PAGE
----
How Much Lower Are Prices at Discount Stores? An Examination of Retail Food Prices
by Ephraim Leibtag
, Catherine Barker, and Paula Dutko
Economic Research Report No. (ERR-105) 51 pp, October 2010
What Is the Issue?
Food prices vary across different parts of the United States.
One factor that may lead to differences in food prices is the types
of stores in a given market or neighborhood. Nontraditional
discount food retailers, including supercenters, mass
merchandisers, wholesale club stores, and dollar stores, have
gained a substantial portion of the retail food market over the
past 15 years. Previous studies have shown that prices for some
items are lower in nontraditional than in traditional stores. But
those earlier studies were generally limited in the number of items
compared, the detail level of comparison, and the geographic areas
studied. This study compares prices for a wide range of foods at a
finer level of detail than earlier studies, at both the national
and geographic market levels, in order to quantify the difference
in food prices across store formats.
What Are the Major Findings?
Nationally, 86 percent of broad food groups had lower prices in
nontraditional stores than in traditional stores. Even after
controlling for differences in brand and package size by comparing
identical Universal Product Code (UPC) items, prices were lower for
82 percent of UPC products.
Expenditure-weighted average prices were 7.5 percent lower in
nontraditional stores at the UPC level, with prices for individual
food items ranging from 3 to 28 percent lower in nontraditional
stores. This indicates that factors other than brand and package
size, such as differences in store costs and pricing strategies,
play a role in explaining price differences between store
At the market level, price differences between traditional and
nontraditional stores were smaller and less frequent in areas with
a high market share of nontraditional retailers. Atlanta and San
Antonio-which are cities with a high share of nontraditional
retailers-had the fewest products with significantly lower prices
in nontraditional stores and an average price discount of just 5.3
percent, while cities with a low share of nontraditional retailers
(Philadelphia and the New York City metro area) had an average
price discount of 11.5 percent.
Smaller price differences between store types may be due to some
higher priced traditional retailers' exiting markets in which
nontraditional retailers gain a large market share, with the
remaining traditional retailers' lowering their prices in response
to increased competition. Such an outcome would result in a
decrease in average prices in traditional stores. Alternatively,
the smaller differences could be due to nontraditional retailers'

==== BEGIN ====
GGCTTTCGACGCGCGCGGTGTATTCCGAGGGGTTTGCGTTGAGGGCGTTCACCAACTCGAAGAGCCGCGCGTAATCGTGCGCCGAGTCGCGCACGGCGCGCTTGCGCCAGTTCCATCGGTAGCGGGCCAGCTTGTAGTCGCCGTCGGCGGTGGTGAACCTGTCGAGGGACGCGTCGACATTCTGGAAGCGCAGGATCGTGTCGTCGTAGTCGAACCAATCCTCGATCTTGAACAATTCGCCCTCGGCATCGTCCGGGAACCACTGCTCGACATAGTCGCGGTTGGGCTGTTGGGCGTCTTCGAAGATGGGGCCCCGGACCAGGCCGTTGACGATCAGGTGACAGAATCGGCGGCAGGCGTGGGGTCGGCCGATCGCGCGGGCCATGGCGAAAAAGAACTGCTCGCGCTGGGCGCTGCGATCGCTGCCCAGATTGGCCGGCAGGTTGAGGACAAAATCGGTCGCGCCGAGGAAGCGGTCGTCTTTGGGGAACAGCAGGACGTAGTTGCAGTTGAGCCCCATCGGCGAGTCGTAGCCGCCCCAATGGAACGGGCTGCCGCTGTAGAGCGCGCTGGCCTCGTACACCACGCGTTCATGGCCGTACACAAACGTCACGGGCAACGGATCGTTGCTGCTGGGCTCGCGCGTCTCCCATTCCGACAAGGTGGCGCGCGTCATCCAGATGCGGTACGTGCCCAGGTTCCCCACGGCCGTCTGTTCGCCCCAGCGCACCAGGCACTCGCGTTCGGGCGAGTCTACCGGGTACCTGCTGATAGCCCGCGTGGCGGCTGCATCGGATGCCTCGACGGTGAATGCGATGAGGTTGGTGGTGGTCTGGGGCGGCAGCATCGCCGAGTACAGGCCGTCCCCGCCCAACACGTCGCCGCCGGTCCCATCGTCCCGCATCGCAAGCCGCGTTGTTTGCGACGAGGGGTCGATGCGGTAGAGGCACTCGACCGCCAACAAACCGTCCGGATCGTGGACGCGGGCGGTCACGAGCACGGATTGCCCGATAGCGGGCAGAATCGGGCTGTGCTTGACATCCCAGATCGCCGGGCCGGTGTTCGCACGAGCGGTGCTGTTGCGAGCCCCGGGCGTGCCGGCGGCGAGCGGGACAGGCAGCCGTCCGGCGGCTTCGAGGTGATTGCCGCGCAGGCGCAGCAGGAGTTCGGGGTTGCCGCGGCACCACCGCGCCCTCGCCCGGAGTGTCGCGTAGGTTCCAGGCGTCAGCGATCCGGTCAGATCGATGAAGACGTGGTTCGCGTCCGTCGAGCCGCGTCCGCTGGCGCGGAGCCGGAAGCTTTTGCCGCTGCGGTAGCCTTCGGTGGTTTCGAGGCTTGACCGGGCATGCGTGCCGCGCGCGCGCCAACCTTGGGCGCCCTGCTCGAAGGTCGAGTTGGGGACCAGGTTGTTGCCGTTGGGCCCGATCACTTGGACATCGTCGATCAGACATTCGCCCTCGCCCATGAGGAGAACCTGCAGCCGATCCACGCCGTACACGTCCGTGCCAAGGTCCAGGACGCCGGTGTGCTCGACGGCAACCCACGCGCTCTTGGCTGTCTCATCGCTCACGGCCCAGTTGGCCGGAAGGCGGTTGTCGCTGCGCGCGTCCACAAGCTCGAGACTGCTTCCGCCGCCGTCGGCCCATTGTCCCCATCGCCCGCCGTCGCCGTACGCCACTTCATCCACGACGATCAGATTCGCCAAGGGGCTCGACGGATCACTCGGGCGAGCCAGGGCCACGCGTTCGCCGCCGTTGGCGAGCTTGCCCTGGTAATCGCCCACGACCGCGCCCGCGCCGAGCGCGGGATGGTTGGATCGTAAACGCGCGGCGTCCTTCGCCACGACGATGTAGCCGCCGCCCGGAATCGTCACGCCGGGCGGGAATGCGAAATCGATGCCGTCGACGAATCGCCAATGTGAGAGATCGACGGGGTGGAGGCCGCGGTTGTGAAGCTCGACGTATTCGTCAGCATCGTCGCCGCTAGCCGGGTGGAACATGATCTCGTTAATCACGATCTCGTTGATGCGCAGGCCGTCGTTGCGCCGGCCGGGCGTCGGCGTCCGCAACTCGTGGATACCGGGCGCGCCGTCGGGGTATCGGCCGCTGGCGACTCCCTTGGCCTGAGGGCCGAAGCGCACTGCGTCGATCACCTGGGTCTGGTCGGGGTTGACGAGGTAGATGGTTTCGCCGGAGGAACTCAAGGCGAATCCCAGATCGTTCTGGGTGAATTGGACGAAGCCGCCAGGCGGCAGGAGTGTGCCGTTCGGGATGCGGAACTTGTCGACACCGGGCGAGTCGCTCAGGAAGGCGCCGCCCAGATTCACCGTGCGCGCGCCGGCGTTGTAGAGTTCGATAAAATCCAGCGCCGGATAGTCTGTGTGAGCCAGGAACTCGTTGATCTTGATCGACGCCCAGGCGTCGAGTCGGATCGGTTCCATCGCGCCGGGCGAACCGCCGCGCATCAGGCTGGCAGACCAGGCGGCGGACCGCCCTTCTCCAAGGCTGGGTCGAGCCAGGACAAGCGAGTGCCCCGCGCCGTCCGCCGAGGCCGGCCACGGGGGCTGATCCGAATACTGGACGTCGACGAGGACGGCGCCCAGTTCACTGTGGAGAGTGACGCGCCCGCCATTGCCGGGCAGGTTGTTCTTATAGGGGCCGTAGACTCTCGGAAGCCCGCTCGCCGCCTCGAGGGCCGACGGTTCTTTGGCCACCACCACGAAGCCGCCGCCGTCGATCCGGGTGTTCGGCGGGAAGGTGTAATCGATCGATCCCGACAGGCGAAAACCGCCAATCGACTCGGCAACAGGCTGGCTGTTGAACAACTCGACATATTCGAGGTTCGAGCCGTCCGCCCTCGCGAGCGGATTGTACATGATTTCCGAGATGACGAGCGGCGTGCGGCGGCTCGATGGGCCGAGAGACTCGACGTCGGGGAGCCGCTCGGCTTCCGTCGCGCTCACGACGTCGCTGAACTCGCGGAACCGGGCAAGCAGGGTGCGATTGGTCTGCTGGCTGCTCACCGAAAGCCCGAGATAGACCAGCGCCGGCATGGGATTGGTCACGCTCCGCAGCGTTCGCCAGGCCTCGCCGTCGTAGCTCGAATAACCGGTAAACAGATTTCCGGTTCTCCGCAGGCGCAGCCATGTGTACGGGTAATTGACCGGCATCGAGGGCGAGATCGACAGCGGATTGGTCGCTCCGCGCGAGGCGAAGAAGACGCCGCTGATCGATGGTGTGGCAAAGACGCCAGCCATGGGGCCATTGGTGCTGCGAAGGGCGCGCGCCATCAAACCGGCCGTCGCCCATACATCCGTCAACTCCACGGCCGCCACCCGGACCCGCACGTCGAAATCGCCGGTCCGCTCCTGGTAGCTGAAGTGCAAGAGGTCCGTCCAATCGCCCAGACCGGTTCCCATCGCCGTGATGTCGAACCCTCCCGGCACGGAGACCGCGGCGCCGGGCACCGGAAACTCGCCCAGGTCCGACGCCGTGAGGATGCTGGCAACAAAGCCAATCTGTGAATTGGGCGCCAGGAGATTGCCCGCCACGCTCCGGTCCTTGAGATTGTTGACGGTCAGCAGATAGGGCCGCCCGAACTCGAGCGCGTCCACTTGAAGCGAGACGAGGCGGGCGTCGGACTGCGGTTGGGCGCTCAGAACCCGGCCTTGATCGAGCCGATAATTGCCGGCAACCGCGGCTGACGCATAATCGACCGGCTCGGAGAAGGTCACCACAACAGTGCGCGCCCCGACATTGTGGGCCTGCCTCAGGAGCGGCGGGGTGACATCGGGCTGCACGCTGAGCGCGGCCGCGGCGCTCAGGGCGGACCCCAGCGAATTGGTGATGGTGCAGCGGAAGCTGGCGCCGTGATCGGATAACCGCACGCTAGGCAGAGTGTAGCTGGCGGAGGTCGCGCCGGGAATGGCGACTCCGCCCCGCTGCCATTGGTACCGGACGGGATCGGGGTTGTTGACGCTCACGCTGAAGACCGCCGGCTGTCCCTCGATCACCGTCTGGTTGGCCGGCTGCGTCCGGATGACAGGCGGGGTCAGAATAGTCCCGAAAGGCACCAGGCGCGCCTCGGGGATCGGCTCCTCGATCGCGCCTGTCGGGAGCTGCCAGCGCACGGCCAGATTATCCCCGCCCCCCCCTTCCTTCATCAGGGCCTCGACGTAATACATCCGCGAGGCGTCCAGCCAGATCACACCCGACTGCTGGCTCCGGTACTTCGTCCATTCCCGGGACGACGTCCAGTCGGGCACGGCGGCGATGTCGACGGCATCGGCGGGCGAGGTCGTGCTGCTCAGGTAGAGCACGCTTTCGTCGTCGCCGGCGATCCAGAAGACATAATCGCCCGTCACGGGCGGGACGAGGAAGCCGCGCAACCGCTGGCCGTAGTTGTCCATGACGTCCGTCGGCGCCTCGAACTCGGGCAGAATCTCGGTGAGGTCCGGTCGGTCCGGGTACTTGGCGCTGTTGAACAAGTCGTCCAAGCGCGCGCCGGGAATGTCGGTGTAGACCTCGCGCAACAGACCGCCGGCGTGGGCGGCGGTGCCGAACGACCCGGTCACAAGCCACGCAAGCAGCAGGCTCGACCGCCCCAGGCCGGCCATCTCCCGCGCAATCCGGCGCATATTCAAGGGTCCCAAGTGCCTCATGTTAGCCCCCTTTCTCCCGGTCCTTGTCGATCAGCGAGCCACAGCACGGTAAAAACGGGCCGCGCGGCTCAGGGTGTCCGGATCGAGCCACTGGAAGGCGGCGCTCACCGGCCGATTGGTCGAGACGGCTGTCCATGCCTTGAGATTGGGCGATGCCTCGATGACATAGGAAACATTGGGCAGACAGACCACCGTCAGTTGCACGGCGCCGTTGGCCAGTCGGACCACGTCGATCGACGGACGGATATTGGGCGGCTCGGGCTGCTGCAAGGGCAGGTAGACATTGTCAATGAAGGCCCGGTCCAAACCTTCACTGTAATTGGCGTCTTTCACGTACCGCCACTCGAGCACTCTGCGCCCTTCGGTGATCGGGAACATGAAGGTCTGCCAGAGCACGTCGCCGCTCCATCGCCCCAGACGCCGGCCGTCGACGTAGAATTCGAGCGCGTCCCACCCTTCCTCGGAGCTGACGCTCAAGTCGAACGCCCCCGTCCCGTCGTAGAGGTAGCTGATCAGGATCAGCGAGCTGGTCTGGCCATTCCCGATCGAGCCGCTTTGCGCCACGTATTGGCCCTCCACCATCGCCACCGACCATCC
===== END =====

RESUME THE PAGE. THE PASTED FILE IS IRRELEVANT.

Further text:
raising prices once they have a
large enough market share to do so.
Results for specific food groups and items include:
• Meat items had the largest average price discounts in
nontraditional stores, while grain-based products had the greatest
variation in price differences between nontraditional and
• All canned products were priced significantly lower in
nontraditional stores, even at the UPC level.
• Private-label (store-brand) items had larger price differences
between store types than did national-brand goods.
How Was the Study Conducted?
The study analyzed 2004-06 Nielsen Homescan data, which includes
all food-at-home purchases for about 40,000 households in 52
markets and selected nonmetropolitan areas. (Nielsen defines
"nonmetropolitan areas" as areas outside the 52 largest
metropolitan areas in the United States). The study compared price
differences at the national and market level for four broad food
groups-dairy, meat, fruits and vegetables, and grains. These food
divided into four levels of aggregation for each year with the
most commonly purchased products compared at each aggregation
1. broad food categories, such as low-fat milk
2. products of the same brand or a narrower subgroup of the broad
categories (for items that do not have national brands, such as
most fresh fruit)
3. products with the same individual package sizes, such as
6-ounce containers of yogurt
4. products with the same UPC
A linear regression model was used to control for other factors
that may influence the average price for a given food item or group
of foods, such as region and calendar quarter when purchased. When
estimating food price differences between store types at the market
level, we focused on six markets: Philadelphia and New York (with
low shares of nontraditional retailers); Chicago and
Baltimore/Washington (with medium shares of nontraditional
retailers); and Atlanta and San Antonio (with high shares of